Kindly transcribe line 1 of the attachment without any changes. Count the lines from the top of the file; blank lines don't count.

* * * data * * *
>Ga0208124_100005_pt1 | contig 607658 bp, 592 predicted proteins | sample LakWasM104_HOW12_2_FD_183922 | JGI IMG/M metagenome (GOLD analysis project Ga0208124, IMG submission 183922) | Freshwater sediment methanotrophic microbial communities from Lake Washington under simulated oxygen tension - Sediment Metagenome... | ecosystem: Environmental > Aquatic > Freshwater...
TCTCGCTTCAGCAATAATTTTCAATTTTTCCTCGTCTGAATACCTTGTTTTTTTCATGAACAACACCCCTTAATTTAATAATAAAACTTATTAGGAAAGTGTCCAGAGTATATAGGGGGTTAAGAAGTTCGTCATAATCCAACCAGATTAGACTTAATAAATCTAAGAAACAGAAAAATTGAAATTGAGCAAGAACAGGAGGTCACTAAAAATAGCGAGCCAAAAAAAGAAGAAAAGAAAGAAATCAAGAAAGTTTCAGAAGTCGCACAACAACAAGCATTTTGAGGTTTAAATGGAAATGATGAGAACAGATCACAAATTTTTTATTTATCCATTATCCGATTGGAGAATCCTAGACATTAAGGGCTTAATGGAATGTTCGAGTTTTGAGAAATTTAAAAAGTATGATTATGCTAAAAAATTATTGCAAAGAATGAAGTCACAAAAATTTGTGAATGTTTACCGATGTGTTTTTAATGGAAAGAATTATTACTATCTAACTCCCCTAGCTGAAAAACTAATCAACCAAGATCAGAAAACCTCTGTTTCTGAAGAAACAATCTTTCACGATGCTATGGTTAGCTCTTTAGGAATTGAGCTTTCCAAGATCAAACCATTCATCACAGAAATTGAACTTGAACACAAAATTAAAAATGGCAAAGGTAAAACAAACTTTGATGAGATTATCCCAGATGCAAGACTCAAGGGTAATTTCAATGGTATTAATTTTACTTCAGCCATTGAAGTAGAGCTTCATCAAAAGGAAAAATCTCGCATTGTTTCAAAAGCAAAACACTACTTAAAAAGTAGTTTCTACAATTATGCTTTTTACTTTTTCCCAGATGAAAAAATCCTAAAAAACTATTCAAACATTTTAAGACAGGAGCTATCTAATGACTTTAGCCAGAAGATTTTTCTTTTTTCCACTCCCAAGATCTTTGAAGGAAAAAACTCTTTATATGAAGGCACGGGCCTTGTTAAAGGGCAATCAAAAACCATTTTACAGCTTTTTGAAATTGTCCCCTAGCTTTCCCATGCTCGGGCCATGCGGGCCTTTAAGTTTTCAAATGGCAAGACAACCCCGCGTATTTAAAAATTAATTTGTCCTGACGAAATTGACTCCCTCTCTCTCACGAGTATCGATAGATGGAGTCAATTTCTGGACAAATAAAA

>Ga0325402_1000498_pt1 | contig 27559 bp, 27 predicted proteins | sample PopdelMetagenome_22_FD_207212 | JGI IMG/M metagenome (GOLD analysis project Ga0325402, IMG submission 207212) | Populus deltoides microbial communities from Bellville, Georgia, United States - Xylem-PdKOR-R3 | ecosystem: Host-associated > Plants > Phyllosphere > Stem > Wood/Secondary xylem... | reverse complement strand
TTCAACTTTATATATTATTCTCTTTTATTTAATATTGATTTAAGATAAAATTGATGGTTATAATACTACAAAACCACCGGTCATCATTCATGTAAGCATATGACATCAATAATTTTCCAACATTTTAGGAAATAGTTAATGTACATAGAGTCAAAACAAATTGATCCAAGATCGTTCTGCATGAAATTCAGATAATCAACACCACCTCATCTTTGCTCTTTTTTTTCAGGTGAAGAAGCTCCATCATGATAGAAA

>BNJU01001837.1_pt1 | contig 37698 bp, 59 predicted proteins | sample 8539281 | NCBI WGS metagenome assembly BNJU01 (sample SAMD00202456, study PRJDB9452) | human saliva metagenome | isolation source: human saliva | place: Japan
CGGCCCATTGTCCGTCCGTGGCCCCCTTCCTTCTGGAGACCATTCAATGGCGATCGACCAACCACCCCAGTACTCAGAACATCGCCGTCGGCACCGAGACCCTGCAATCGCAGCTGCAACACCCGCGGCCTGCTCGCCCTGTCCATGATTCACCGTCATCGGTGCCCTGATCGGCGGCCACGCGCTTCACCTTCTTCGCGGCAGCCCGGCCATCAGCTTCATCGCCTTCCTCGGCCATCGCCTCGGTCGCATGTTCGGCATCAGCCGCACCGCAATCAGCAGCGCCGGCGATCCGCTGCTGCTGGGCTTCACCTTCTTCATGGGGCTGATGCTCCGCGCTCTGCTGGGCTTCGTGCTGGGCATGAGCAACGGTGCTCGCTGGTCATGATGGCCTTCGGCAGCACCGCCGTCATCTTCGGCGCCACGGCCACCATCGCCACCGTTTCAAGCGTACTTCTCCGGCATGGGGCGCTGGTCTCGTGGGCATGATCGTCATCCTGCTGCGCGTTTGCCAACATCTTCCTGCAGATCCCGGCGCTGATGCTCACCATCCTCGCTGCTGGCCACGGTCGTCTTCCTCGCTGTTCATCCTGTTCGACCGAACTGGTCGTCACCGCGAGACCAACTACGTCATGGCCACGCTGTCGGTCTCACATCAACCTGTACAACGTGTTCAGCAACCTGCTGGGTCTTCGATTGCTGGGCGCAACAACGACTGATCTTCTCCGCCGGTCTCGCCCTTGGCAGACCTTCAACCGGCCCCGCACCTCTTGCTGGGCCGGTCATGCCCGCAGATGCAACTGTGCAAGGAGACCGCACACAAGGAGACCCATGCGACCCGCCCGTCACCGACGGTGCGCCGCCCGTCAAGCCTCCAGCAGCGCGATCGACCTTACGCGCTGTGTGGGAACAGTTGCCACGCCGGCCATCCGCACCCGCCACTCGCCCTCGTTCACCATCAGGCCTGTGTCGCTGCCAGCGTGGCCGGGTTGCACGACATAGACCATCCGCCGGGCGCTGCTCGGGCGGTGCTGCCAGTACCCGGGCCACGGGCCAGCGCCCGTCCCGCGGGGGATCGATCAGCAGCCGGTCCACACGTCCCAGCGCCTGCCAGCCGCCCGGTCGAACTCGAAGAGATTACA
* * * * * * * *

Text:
>Ga0208124_100005_pt1 | contig 607658 bp, 592 predicted proteins | sample LakWasM104_HOW12_2_FD_183922 | JGI IMG/M metagenome (GOLD analysis project Ga0208124, IMG submission 183922) | Freshwater sediment methanotrophic microbial communities from Lake Washington under simulated oxygen tension - Sediment Metagenome... | ecosystem: Environmental > Aquatic > Freshwater...